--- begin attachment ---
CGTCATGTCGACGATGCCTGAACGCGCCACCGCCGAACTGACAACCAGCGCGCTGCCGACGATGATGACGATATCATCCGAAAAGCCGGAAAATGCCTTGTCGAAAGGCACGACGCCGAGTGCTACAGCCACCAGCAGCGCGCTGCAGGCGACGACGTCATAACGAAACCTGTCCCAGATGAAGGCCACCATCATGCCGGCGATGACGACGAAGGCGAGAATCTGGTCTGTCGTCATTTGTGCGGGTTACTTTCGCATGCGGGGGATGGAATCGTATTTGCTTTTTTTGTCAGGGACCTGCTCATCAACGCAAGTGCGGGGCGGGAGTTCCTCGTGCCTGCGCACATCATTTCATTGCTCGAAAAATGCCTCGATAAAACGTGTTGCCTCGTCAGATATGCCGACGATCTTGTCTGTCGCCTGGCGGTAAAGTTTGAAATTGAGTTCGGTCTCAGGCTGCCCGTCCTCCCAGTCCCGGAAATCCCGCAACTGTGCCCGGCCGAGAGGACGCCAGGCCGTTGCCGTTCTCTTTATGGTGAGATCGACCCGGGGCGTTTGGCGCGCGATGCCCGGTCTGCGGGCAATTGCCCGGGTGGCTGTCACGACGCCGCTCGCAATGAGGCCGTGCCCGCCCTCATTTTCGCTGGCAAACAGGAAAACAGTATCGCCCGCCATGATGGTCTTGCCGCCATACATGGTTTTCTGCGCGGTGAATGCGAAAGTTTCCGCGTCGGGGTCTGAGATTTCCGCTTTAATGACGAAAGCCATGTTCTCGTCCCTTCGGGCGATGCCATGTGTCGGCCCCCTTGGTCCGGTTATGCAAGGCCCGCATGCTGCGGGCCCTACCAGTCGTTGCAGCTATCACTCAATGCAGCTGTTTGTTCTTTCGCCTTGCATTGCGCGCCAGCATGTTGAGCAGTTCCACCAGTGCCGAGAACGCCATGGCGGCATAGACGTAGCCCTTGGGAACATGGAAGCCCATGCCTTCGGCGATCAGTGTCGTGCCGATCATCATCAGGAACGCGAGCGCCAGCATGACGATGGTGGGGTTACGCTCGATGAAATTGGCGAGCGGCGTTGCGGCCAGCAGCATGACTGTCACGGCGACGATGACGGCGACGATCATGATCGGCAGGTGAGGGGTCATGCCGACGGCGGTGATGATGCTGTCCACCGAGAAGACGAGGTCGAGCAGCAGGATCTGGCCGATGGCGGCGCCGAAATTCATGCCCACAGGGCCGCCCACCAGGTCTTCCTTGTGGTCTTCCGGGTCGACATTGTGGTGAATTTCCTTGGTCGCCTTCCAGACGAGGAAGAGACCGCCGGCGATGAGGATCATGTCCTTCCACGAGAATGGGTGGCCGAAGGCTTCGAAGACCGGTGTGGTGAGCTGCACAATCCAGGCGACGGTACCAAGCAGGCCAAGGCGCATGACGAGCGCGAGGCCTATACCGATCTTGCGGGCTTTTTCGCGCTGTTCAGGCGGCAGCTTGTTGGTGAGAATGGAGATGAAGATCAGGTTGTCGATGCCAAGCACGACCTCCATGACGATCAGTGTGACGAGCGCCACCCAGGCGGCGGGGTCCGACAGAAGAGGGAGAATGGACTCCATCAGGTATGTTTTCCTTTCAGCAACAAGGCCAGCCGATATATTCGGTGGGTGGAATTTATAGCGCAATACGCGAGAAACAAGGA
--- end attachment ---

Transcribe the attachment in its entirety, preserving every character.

CGTCATGTCGACGATGCCTGAACGCGCCACCGCCGAACTGACAACCAGCGCGCTGCCGACGATGATGACGATATCATCCGAAAAGCCGGAAAATGCCTTGTCGAAAGGCACGACGCCGAGTGCTACAGCCACCAGCAGCGCGCTGCAGGCGACGACGTCATAACGAAACCTGTCCCAGATGAAGGCCACCATCATGCCGGCGATGACGACGAAGGCGAGAATCTGGTCTGTCGTCATTTGTGCGGGTTACTTTCGCATGCGGGGGATGGAATCGTATTTGCTTTTTTTGTCAGGGACCTGCTCATCAACGCAAGTGCGGGGCGGGAGTTCCTCGTGCCTGCGCACATCATTTCATTGCTCGAAAAATGCCTCGATAAAACGTGTTGCCTCGTCAGATATGCCGACGATCTTGTCTGTCGCCTGGCGGTAAAGTTTGAAATTGAGTTCGGTCTCAGGCTGCCCGTCCTCCCAGTCCCGGAAATCCCGCAACTGTGCCCGGCCGAGAGGACGCCAGGCCGTTGCCGTTCTCTTTATGGTGAGATCGACCCGGGGCGTTTGGCGCGCGATGCCCGGTCTGCGGGCAATTGCCCGGGTGGCTGTCACGACGCCGCTCGCAATGAGGCCGTGCCCGCCCTCATTTTCGCTGGCAAACAGGAAAACAGTATCGCCCGCCATGATGGTCTTGCCGCCATACATGGTTTTCTGCGCGGTGAATGCGAAAGTTTCCGCGTCGGGGTCTGAGATTTCCGCTTTAATGACGAAAGCCATGTTCTCGTCCCTTCGGGCGATGCCATGTGTCGGCCCCCTTGGTCCGGTTATGCAAGGCCCGCATGCTGCGGGCCCTACCAGTCGTTGCAGCTATCACTCAATGCAGCTGTTTGTTCTTTCGCCTTGCATTGCGCGCCAGCATGTTGAGCAGTTCCACCAGTGCCGAGAACGCCATGGCGGCATAGACGTAGCCCTTGGGAACATGGAAGCCCATGCCTTCGGCGATCAGTGTCGTGCCGATCATCATCAGGAACGCGAGCGCCAGCATGACGATGGTGGGGTTACGCTCGATGAAATTGGCGAGCGGCGTTGCGGCCAGCAGCATGACTGTCACGGCGACGATGACGGCGACGATCATGATCGGCAGGTGAGGGGTCATGCCGACGGCGGTGATGATGCTGTCCACCGAGAAGACGAGGTCGAGCAGCAGGATCTGGCCGATGGCGGCGCCGAAATTCATGCCCACAGGGCCGCCCACCAGGTCTTCCTTGTGGTCTTCCGGGTCGACATTGTGGTGAATTTCCTTGGTCGCCTTCCAGACGAGGAAGAGACCGCCGGCGATGAGGATCATGTCCTTCCACGAGAATGGGTGGCCGAAGGCTTCGAAGACCGGTGTGGTGAGCTGCACAATCCAGGCGACGGTACCAAGCAGGCCAAGGCGCATGACGAGCGCGAGGCCTATACCGATCTTGCGGGCTTTTTCGCGCTGTTCAGGCGGCAGCTTGTTGGTGAGAATGGAGATGAAGATCAGGTTGTCGATGCCAAGCACGACCTCCATGACGATCAGTGTGACGAGCGCCACCCAGGCGGCGGGGTCCGACAGAAGAGGGAGAATGGACTCCATCAGGTATGTTTTCCTTTCAGCAACAAGGCCAGCCGATATATTCGGTGGGTGGAATTTATAGCGCAATACGCGAGAAACAAGGA